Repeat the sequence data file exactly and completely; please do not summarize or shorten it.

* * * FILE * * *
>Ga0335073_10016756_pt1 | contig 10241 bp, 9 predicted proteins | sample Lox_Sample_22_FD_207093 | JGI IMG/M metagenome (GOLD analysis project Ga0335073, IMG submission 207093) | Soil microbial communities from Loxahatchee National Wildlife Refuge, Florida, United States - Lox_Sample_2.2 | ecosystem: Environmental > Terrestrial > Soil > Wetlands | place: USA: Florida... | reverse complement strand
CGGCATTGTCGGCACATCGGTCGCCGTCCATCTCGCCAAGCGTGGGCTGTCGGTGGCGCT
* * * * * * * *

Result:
>Ga0335073_10016756_pt1 | contig 10241 bp, 9 predicted proteins | sample Lox_Sample_22_FD_207093 | JGI IMG/M metagenome (GOLD analysis project Ga0335073, IMG submission 207093) | Soil microbial communities from Loxahatchee National Wildlife Refuge, Florida, United States - Lox_Sample_2.2 | ecosystem: Environmental > Terrestrial > Soil > Wetlands | place: USA: Florida... | reverse complement strand
CGGCATTGTCGGCACATCGGTCGCCGTCCATCTCGCCAAGCGTGGGCTGTCGGTGGCGCT